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Physiological variation along a latitudinal gradient: fast growing Rana temporaria have lower standard metabolic rate
Uppsala University, Teknisk-naturvetenskapliga vetenskapsområdet, Faculty of Science and Technology, Biology, Department of Ecology and Evolution.
Manuscript (Other academic)
URN: urn:nbn:se:uu:diva-96444OAI: oai:DiVA.org:uu-96444DiVA: diva2:171019
Available from: 2007-11-09 Created: 2007-11-09 Last updated: 2010-01-13Bibliographically approved
In thesis
1. Adaptation Along Environmental Gradients: an Evaluation of Physiological Mechanisms and Ecological Constraints
Open this publication in new window or tab >>Adaptation Along Environmental Gradients: an Evaluation of Physiological Mechanisms and Ecological Constraints
2007 (English)Doctoral thesis, comprehensive summary (Other academic)
Abstract [en]

For ectotherms living in seasonal environments, time available for development and growth is often constrained by the length of the growth season. Declining season length towards higher latitudes often select for latitudinal clines in development and growth rates, exhibiting increasing growth and developmental rates towards the north. However, the physiological and ecological factors enabling these clines are poorly understood.

Our study system included eight populations of Rana temporaria along a 1500 km latitudinal gradient. We found increased growth rates in populations at higher latitudes to be the result of higher growth efficiency, partly due to increased relative gut length. Populations with higher growth rates also exhibited lower standard metabolic rates, implying that fast-growing individuals are able to achieve high growth rates by spending less energy on maintenance metabolism under low activity conditions.

Predator densities, and antipredatory defenses in prey, are assumed to decrease towards higher latitudes. While all study populations responded to predator presence by decreasing activity and foraging, high latitude populations maintained higher activity levels in the presence of the predator. In trials with a free-ranging predator, high latitude tadpoles experienced higher mortality than those from the low latitudes. The higher activity level in the northern populations increases mortality under predation risk, but is probably needed to maintain high growth and development rates.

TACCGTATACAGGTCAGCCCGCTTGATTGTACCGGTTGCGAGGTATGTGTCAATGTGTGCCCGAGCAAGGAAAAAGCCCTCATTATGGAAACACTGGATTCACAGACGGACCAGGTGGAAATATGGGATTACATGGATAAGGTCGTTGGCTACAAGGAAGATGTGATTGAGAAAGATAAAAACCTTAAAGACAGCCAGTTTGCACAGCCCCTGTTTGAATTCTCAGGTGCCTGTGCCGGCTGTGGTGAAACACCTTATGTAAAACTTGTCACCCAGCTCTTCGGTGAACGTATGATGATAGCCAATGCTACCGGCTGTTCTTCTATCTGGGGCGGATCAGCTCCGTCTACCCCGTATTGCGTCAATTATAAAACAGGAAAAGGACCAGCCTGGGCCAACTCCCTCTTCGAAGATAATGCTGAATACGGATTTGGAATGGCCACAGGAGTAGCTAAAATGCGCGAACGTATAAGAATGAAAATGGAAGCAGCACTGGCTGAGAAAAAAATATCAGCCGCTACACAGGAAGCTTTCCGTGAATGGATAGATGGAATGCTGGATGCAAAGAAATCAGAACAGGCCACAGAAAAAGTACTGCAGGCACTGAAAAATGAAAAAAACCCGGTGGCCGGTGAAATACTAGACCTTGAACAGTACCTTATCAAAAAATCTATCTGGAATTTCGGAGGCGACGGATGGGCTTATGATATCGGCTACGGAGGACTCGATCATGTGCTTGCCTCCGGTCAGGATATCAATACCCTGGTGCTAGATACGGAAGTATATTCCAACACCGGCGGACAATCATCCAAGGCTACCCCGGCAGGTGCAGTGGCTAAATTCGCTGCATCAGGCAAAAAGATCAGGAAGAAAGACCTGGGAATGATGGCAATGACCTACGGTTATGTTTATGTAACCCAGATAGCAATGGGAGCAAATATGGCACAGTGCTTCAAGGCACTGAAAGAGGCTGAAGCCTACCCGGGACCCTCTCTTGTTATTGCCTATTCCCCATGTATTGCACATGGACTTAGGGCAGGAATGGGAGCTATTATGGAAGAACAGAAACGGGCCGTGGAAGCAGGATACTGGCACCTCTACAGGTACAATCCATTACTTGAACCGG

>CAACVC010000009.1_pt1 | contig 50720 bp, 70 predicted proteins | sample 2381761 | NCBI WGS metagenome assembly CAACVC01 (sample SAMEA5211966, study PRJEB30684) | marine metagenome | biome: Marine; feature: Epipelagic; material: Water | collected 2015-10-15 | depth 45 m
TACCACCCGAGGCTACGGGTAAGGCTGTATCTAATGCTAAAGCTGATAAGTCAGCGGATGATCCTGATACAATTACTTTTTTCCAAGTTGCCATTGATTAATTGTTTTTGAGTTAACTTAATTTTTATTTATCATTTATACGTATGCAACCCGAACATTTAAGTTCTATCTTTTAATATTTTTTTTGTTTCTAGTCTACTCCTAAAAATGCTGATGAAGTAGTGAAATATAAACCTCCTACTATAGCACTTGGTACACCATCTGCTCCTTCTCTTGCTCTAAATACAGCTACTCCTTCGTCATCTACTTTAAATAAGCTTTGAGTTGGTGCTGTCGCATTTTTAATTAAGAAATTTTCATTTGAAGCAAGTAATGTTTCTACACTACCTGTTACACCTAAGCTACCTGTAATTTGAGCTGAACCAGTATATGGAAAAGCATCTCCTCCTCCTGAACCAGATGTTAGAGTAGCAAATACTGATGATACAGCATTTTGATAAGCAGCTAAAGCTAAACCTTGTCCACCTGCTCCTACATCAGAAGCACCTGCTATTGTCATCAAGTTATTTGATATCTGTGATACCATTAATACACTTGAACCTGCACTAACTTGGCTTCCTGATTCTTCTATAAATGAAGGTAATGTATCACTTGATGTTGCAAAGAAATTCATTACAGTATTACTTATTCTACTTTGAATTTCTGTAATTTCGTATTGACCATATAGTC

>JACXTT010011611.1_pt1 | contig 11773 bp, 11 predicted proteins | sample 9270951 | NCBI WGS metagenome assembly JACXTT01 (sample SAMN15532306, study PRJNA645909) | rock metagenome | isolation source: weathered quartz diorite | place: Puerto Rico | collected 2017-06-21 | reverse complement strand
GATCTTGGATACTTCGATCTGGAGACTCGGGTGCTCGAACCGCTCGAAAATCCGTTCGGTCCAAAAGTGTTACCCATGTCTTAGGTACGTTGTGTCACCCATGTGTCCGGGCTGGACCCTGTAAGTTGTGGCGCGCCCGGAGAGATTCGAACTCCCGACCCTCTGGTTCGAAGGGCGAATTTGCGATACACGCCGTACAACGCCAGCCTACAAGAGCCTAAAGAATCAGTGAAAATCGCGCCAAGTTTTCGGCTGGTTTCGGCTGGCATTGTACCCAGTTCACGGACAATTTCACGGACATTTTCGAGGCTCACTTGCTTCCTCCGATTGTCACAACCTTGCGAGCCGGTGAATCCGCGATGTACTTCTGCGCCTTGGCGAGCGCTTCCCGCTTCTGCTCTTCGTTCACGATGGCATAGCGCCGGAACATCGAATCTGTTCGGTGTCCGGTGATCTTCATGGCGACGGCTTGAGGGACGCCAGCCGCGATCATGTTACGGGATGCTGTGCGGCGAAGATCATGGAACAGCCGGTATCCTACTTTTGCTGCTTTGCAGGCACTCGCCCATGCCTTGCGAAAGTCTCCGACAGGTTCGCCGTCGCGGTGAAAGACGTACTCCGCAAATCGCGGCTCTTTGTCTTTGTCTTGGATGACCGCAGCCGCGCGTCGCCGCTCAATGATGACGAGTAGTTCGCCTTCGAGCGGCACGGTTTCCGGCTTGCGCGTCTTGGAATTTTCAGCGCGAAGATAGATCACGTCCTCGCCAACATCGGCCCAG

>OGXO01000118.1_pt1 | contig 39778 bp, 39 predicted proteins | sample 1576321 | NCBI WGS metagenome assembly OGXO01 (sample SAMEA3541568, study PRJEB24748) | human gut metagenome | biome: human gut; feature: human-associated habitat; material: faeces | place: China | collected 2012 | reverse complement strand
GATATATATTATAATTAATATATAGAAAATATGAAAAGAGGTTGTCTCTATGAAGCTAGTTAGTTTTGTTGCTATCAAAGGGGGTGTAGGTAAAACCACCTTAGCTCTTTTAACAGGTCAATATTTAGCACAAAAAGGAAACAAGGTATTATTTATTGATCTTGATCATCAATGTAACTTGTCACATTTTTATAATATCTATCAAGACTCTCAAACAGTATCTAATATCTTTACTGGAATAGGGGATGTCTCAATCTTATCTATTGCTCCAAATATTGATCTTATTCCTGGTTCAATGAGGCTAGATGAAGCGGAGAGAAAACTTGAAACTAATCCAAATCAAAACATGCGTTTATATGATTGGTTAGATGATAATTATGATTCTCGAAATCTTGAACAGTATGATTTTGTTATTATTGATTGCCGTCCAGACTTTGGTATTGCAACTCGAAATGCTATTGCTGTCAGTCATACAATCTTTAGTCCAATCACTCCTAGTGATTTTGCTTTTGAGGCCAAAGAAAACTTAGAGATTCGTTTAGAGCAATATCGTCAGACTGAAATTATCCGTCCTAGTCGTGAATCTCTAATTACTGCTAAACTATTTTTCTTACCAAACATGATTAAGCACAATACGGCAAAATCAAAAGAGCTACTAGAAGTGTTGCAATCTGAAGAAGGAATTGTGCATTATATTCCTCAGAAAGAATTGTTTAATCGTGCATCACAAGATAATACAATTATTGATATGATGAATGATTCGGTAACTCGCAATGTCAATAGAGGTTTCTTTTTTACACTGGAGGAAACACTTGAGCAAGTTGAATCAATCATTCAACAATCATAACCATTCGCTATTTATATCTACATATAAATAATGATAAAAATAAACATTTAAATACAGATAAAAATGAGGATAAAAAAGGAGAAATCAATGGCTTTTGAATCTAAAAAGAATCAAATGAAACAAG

When competing over resources, tadpoles from the low latitude population were inferior competitors, as indicated by their longer development time when raised together with high latitude tadpoles. We found no effect of latitude on size-corrected burst speed. The general effect of predator presence on burst speed depended on food availability, with well fed tadpoles being faster in the absence, and food restricted being faster in the presence of a predator.

Place, publisher, year, edition, pages
Uppsala: Acta Universitatis Upsaliensis, 2007. 48 p.
Digital Comprehensive Summaries of Uppsala Dissertations from the Faculty of Science and Technology, ISSN 1651-6214 ; 366
Biology, Rana temporaria, latitudinal clines, growth rate, growth efficiency, SMR, predation, competition, trade-off, Biologi
urn:nbn:se:uu:diva-8310 (URN)978-91-554-7023-4 (ISBN)
Public defence
2007-11-30, Zootissalen, Evolutionary Biology Centre, Villavägen 9, Uppsala, 10:00
Available from: 2007-11-09 Created: 2007-11-09Bibliographically approved

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